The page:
UIHC doctors settle in UI professor's death


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A group of University of Hospitals and Clinics doctors has paid $150,000 to settle a medical-malpractice lawsuit.

The settlement will be distributed to his wife and two daughters.

The payment to the estate of David Baldus closes a lawsuit in which a group of doctors allegedly failed to screen, diagnose, and treat his condition before he died of colon cancer in 2011. The lawsuit sought damages for pain, suffering, and lost income.

The settlement does not admit any wrongdoing and avoids a trial that was scheduled for later this month.

“We were just happy to get the case resolved,” said Jim Hayes, the estate lawyer. “The family was really please we solved the case with the UIHC.”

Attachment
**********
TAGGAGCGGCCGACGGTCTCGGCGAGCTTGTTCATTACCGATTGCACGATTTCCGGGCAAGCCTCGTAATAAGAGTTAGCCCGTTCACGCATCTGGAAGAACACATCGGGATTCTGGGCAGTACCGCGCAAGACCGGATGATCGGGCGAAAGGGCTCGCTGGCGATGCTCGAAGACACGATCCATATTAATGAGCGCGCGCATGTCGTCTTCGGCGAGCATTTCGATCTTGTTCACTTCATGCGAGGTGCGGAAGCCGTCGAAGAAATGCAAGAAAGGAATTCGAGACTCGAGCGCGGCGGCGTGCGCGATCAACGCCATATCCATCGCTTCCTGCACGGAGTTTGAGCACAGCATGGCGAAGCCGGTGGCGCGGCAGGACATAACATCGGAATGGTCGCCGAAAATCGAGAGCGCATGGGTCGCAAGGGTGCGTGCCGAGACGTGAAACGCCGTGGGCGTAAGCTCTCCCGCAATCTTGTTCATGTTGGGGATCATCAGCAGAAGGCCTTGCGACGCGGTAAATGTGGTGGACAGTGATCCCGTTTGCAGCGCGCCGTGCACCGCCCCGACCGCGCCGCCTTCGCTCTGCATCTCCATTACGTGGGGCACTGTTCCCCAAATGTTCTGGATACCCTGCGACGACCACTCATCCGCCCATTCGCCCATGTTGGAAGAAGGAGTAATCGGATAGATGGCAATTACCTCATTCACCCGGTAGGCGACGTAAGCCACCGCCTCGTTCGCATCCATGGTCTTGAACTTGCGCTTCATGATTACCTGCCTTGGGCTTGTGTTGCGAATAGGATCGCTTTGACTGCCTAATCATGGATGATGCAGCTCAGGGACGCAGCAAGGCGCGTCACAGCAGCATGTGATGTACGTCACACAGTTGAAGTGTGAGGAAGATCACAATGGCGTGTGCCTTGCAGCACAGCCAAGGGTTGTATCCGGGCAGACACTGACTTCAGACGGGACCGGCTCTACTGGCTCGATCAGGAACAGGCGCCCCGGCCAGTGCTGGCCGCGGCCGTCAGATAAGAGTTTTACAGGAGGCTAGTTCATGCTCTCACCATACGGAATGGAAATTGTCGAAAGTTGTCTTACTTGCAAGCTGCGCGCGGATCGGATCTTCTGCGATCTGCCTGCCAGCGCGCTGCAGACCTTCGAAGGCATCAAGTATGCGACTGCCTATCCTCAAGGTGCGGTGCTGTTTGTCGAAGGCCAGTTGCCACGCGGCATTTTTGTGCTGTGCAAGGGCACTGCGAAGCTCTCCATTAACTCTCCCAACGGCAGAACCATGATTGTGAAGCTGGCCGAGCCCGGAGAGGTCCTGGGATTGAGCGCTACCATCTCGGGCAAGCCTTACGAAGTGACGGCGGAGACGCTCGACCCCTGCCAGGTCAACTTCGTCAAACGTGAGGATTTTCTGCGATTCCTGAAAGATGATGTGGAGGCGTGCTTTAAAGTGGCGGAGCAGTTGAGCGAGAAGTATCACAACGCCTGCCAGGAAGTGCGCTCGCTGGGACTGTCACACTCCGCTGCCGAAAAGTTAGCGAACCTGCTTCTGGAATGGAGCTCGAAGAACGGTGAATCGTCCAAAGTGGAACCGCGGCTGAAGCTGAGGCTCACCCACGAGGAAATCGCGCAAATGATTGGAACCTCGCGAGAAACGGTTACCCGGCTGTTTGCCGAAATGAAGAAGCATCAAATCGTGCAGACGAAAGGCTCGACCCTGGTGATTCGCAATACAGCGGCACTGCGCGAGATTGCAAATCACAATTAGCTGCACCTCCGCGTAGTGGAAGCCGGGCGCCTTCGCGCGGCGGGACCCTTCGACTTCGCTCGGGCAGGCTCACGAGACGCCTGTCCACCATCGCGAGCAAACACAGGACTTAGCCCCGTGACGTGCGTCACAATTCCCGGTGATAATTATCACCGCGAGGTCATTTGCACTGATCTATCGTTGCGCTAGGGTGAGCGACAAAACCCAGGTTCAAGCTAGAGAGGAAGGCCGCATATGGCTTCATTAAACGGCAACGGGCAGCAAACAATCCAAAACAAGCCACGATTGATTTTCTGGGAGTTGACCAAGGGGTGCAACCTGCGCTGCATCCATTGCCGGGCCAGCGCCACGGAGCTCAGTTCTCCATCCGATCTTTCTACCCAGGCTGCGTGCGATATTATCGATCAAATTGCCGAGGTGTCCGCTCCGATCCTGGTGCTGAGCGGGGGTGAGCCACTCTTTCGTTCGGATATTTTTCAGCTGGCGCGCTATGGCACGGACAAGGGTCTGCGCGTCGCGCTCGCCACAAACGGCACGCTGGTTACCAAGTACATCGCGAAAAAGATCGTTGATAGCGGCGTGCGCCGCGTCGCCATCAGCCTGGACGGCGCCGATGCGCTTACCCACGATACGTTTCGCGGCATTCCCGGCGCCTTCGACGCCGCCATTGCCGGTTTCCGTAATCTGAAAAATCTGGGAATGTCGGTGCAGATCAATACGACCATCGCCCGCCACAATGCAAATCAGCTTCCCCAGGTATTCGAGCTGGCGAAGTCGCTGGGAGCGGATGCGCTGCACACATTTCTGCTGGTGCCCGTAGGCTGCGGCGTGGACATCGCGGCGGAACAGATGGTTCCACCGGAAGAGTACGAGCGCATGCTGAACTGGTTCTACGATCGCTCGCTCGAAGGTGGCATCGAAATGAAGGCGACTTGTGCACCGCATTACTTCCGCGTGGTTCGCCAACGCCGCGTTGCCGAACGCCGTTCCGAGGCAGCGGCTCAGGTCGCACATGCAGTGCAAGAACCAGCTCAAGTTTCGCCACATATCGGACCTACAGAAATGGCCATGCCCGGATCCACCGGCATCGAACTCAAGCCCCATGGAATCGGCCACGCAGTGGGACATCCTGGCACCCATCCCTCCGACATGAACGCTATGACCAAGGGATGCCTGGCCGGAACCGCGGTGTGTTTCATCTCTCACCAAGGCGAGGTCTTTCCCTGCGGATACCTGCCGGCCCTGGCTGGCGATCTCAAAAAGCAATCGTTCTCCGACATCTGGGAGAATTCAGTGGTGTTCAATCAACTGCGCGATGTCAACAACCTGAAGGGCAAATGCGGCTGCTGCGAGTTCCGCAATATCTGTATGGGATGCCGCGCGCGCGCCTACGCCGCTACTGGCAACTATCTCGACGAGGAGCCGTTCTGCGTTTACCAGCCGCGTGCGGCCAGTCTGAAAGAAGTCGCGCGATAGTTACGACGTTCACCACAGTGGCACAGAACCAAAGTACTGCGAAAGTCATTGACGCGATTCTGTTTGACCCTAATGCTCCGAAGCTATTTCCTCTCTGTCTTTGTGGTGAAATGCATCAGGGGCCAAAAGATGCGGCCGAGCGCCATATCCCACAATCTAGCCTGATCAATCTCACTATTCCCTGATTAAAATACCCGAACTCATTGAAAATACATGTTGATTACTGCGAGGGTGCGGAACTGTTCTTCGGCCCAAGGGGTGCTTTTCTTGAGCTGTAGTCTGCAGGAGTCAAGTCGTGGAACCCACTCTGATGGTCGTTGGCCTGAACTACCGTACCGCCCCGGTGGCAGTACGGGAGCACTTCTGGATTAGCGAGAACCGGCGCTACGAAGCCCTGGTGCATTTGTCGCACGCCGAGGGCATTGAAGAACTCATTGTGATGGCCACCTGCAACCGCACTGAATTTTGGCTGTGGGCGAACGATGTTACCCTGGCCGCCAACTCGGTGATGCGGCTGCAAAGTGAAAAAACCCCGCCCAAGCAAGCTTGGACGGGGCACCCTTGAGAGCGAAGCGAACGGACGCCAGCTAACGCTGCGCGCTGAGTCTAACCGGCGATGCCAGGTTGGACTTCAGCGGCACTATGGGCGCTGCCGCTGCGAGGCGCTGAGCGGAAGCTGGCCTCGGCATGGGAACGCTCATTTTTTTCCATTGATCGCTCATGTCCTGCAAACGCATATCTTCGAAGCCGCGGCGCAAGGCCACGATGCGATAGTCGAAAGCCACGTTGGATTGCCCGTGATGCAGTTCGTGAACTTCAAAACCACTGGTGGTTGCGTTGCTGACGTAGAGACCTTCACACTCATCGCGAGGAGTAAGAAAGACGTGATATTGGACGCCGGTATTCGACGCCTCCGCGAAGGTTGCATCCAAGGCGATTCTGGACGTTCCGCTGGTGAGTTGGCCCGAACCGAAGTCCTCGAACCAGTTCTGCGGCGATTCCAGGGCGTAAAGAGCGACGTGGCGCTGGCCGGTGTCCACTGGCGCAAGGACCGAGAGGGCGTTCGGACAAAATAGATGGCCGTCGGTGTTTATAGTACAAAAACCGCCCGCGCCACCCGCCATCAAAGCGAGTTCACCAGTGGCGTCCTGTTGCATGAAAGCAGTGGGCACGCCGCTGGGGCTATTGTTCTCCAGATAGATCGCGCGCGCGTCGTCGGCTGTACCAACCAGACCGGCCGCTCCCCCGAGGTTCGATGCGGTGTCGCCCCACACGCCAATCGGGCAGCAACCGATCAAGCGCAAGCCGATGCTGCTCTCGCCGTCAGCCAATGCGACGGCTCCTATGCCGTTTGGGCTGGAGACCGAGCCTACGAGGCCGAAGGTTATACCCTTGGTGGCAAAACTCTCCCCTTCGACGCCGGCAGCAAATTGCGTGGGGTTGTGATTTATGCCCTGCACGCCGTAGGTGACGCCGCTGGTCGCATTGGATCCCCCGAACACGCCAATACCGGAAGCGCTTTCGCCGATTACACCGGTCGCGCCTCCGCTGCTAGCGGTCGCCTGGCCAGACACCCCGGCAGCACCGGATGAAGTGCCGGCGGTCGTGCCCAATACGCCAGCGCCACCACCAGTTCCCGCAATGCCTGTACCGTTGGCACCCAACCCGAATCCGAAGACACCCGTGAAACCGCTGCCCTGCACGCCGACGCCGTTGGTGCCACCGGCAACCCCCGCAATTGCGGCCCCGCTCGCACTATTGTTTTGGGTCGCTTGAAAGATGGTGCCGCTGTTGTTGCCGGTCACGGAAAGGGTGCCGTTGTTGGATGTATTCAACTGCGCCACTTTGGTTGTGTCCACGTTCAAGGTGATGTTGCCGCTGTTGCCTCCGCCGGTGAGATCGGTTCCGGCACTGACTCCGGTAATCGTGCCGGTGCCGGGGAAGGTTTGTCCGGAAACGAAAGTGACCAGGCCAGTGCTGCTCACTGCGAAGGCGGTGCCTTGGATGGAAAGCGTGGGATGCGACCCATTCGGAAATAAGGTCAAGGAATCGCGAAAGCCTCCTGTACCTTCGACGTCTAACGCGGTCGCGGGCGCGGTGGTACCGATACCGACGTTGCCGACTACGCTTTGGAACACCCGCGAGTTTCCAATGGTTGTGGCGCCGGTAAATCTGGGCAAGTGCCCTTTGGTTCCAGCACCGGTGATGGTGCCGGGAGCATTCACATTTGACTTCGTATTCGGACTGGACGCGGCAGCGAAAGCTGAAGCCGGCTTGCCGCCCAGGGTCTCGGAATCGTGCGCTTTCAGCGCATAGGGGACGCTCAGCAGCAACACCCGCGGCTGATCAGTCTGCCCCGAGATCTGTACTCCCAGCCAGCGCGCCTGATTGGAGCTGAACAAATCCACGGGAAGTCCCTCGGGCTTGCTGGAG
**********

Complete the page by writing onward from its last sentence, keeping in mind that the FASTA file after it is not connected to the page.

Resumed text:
UIHC officials declined to comment.

Baldus entered the UIHC in January 2010, complaining of abdominal pain. Doctors diagnosed him with a bowel dysfunction. Baldus then canceled class for the first time in 40 years. Two days later, he returned and was diagnosed with colon cancer. The lawsuit alleged Baldus underwent a colonoscopy in 2004 to remove a polyp, and doctors told him to undergo another colonoscopy in five years. The lawsuit claimed Baldus’ follow-up was never pursued by doctors, despite Baldus’ wishes.

Baldus began the lawsuit in April 2011, claiming he was deprived of a chance to receive early treatment. He died on June 13, 2011. The lawsuit then grew to include the hospital and the employees in February 2012.

Baldus, a former faculty member at the UI College of Law, was known for his research on racial discrimination in the law.

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